October Sky (in vase) and Best Bet (on cloth) with Phlox, Verbena, Hosta and Rudbeckia

October Sky (in vase) with Phlox, Verbena, and Hosta;  Best Best (on cloth) with Rudbeckia ©

Selecting the varieties of reblooming Iris for your garden which will be successful in your area of the country (or the world), is a matter of trial and error. The rebloom is a bonus. At the very least, you will enjoy one season of bloom in the springtime. Give it a try!

The Reblooming Iris Society offers a plethora of information on the development and care of Iris that rebloom. Start with their page offering tips for growing rebloomers, then explore the greater site for more information.

Three Dwarf Iris arranged with Daisies: Blueberry Tart (left), Forever Blue (center), and Autumn Jester (right)

Three Dwarf Iris arranged with Daisies: Blueberry Tart (left), Forever Blue (center), and Autumn Jester (right) ©

Have you planted reblooming Iris in your garden? Tell us about your trials, errors and successes. Please include your geographic area as well.

P.S. And speaking of geographic area, take a look at our Iris order date cut-off map for information on the last date to order Iris to ship to your neck of the woods.

 

© 2013 SCHREINER’S IRIS GARDENS. All rights reserved. Unauthorized copying or use of this blog’s content is prohibited without prior written permission.

Author: Schreiner's Iris Gardens

Dedicated to growing and selling the finest Iris in the world.

3 thoughts on “Reblooming Iris: Just can’t get enough! Ooo!

  1. I’m excited to see the iris I planted last year blooming come Spring. If the re-bloomers miss the Spring season maybe they’ll bloom later. That’s my wish anyway! I like to plant a filler, such as white phlox at different places in the perennial bed to tie everything in and add continuity to the bloom seasons. It also glows at night and looks beautiful! Very sturdy plant to go with reblooming iris.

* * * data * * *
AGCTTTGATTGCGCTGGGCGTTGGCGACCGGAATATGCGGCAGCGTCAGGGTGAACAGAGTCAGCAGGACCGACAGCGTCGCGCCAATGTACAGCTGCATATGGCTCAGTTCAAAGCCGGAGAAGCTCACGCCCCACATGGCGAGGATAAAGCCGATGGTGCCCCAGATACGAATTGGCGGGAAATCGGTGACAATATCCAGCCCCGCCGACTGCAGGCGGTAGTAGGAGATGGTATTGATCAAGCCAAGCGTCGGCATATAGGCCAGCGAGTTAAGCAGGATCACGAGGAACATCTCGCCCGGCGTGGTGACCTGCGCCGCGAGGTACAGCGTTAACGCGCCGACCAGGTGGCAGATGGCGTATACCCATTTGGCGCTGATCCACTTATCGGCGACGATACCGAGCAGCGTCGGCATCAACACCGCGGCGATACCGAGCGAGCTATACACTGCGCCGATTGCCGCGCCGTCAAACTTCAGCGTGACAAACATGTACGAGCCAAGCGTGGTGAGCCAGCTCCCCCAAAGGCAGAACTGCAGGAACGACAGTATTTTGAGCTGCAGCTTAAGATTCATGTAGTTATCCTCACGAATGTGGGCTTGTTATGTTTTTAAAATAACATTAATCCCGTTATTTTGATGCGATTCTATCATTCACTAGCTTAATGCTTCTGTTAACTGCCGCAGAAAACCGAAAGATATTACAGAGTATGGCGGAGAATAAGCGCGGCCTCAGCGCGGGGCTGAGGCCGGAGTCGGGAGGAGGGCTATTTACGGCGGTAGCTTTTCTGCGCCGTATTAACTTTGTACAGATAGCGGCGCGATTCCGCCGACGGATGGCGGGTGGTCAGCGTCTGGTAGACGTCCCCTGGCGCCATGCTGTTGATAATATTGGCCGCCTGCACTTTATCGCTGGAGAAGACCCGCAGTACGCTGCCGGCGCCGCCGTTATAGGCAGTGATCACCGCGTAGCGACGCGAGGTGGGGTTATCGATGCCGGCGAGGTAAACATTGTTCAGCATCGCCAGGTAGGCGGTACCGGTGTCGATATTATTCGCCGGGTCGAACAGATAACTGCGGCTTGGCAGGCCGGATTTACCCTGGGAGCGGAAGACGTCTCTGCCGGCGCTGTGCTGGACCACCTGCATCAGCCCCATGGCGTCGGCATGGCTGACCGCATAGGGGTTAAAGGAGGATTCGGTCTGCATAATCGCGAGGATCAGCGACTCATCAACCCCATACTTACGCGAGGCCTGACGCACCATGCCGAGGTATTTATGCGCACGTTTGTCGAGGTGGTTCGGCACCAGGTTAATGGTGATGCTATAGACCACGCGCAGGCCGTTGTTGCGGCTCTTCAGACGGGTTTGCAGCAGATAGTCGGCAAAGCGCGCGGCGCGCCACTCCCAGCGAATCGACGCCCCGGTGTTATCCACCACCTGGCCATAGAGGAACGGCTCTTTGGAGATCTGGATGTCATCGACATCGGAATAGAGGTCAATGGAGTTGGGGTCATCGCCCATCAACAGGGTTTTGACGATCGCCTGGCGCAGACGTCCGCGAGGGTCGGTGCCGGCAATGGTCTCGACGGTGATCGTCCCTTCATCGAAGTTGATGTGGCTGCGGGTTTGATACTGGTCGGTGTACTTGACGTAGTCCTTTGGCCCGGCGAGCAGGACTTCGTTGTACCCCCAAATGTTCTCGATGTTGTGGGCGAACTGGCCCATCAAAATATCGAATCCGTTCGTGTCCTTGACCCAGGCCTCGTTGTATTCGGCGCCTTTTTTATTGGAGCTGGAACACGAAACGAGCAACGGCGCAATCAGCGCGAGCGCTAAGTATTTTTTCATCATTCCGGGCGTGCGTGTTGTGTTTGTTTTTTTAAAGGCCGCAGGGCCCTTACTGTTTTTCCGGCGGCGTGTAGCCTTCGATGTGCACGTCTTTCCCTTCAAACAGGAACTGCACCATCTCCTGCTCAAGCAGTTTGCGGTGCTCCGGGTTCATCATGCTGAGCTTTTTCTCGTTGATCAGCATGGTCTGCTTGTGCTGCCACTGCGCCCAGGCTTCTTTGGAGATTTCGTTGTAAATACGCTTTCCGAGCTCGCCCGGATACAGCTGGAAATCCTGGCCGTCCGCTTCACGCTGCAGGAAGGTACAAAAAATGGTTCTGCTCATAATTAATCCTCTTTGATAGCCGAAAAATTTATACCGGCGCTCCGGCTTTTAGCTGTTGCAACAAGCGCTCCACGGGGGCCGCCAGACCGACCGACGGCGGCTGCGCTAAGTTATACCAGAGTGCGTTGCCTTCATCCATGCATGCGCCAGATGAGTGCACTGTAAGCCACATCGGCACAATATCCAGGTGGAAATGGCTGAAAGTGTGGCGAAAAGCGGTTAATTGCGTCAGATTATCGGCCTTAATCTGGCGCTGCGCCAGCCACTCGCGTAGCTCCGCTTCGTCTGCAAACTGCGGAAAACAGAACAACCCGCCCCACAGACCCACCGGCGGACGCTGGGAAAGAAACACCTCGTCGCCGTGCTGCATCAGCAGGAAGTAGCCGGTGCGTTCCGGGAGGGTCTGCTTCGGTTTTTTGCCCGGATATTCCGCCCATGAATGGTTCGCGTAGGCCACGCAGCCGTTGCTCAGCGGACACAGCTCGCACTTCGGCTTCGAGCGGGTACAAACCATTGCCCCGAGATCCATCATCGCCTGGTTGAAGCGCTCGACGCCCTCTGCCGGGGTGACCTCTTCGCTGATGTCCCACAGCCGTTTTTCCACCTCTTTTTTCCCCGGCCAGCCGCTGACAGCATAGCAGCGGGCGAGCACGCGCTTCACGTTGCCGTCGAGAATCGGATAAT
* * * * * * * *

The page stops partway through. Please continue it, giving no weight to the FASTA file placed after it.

Love the quality of your iris! Thanks.

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    • Thank you. The phlox is wonderful companion to the bearded Iris. We plant it all around our display gardens in different colors. Its tall, full vertical growth complements the blades of the Iris. Beaded Iris certainly are drought tolerant perennials – a good choice for your area. Keep us posted on the performance of your rebloomers!

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  2. Ok, sit down. My Pure as Gold and Autumn Tryst are reblooming for the third time this year! Pure as Gold doesn’t just rebloom, it goes crazy putting up stalk after stalk of multi-buds. It is blooming right now at Thanksgiving. We’ve had a lot of drought here in central Texas so when people ask me what they can plant in their yards that can take the heat and drought, they are shocked when I say irises! They ask if irises are deer resistant. I tell them that the plants are but I can’t swear to the flower buds. I don’t get much deer traffic because of my dogs. Does anyone know if deer will avoid the blooms as well? I do suggest that they protect the plant from curious deer until they are well rooted just so they don’t get pulled up and tossed around.
    Cynthia in Boerne, Texas